By CYRIL TUOHY, managing editor of Risk & Insurance®
Scale is an innovation killer. There, I've said it, alienated nearly every reader of this magazine, which targets risk executives in large companies.
Just to be clear, though, let me repeat myself. Scale, not size, is an innovation killer ? the more scalable a product or service, the less likely that product or service is to offer cutting-edge innovation.
Don't get me wrong. Large companies are plenty innovative. In fact, many of the world's largest insurance and reinsurance companies are brimming with fresh and innovative ideas. Risk management departments for the Fortune 500 are constantly providing senior managers with more efficient ways of doing things, finding new ways to cut costs, offering different strategies of approaching the market. Many large companies in all industry sectors set up small research units within their research departments to allow them to tinker and experiment at their leisure, free--at least temporarily--of the commercial pressures of selling to the broadest audience.
Looking for examples? How about AT&T's Bell Labs, Lockheed's Skunk Works, or IBM's Watson Research Center? No one would dispute that genius oozes from behind those walls at every turn. The behemoths of the insurance space, the FM Globals, Zurichs, Chubbs, Travelers and Liberty Mutuals also pull their innovative weight, whether through product riders, process changes or research campuses. The preceding pages of this special innovation issue of Risk & Insurance® are packed with innovations developed by the nation's largest property-casualty insurance carriers and brokers.
Can those products be scaled? Yes, usually. But if so, are they still as innovative as they were when they first took flight from the minds of their creators? No, they aren't. The laws of large numbers will not allow it.
Sure, there's always an exception or two to the rule but by and large, the more scale a product or service acquires, the broader the reach. The broader the reach the wider the audience and the wider the audience, the higher the likelihood of losing an innovative edge.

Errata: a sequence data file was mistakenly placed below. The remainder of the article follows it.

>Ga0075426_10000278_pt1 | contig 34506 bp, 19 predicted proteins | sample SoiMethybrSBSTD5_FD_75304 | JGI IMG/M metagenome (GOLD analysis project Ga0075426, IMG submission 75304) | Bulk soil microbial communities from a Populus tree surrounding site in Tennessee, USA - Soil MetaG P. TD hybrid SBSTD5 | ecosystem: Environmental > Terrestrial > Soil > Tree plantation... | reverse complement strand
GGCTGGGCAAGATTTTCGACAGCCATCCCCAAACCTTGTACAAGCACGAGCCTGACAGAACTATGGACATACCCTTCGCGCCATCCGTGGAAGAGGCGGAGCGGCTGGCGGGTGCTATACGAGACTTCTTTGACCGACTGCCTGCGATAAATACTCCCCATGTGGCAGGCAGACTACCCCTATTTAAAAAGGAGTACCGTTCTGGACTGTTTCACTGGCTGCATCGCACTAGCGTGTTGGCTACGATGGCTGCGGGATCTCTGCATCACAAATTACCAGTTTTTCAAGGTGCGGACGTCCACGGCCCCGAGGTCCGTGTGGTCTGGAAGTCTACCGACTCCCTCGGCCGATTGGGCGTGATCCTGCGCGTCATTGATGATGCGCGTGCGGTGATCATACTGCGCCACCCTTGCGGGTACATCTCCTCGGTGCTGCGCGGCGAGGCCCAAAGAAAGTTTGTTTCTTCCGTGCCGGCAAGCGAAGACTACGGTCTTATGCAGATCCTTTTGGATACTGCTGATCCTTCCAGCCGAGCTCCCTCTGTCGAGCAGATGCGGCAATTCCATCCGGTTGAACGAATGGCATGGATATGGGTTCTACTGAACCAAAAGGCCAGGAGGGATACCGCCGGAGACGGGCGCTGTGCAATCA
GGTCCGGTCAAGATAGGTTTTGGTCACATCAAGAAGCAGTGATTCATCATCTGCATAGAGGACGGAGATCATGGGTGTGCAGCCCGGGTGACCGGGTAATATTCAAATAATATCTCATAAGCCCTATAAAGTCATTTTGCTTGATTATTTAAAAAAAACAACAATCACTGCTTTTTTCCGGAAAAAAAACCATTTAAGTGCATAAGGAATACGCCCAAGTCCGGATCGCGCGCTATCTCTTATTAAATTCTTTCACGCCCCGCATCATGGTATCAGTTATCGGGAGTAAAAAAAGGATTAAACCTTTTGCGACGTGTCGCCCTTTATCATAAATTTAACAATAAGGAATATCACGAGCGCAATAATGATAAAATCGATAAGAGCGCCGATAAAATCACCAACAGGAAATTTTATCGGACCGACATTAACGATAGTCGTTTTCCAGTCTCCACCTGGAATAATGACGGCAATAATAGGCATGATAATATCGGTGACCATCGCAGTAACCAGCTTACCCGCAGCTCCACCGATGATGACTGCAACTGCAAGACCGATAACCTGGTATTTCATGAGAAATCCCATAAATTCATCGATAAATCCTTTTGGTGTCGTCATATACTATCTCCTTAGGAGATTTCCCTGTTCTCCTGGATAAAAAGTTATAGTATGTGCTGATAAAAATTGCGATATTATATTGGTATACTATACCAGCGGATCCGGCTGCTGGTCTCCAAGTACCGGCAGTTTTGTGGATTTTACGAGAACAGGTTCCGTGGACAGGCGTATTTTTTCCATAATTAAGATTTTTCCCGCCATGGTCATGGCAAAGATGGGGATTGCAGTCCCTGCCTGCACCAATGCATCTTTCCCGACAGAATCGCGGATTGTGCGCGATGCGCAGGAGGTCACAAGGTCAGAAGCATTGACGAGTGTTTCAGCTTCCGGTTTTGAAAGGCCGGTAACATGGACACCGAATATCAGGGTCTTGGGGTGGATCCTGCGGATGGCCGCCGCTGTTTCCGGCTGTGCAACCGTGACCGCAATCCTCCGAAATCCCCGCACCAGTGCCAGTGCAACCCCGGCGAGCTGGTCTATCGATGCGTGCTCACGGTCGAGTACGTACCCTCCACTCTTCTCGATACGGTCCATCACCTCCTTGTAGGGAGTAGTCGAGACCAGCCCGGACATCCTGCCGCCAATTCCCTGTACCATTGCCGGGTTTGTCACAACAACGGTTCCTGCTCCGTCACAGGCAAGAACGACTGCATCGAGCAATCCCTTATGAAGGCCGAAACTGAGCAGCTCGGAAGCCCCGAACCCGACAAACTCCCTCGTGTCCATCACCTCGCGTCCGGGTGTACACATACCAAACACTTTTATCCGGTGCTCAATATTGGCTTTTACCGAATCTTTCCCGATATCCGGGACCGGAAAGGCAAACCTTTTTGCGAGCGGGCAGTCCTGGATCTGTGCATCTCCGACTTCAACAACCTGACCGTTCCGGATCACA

Scaling up a product or service requires a little "nip and tuck," some rounding out of the edges, the customary dumbing-down of the features. That's the way it is when you want to reach a broader audience; that's the way it is when the focus turns from production to distribution. That is the way it will always be.
Talk to the old guard at Valley Oak Systems and RiskConsole and see what they think with those companies now subsumed into eSolutions, the risk management information systems offering of Aon, the world's largest broker.Or pull aside some of the industry's veteran technologists and ask them about Corporate Systems Inc. before it was bought by Marsh way back when.
Not that scaling up to reach a larger market is bad, mind you, it's just different; it plays by a very different set of rules. For sure, from an innovation standpoint, scaling up a product by orders of magnitude often means a dulling of the edges, so to speak, in exchange for access to a broader market.
How many times have we all heard, usually from the wistful purist, that a product or service isn't what it used to be. It's not and that is exactly the point.
Which brings us back to the dozens of small companies in the insurance sector that come up with new products every year--companies like Blue Wave, Cover-All and Vertafore, the latter an amalgam of several even smaller companies.
They do not have to worry about reaching a mass audience. Usually privately held, they have no institutional shareholders to answer to; they're free of the insidious, corrupting influence of Wall Street--at least for now.
Beyond technology, don't forget the small agency, the midsize underwriter, the third-party administrators. They're the ones who more often than not push the boundaries of industry; they're the ones who don't have the big in-house promotional staffs; they're the ones who are usually first to market; they're the ones who operate on a much smaller, more nimble scale.
And in the end, they're the ones who typically get bought.
(To read the Point to this by Senior Editor Dan Reynolds, click here.)
September 15, 2009
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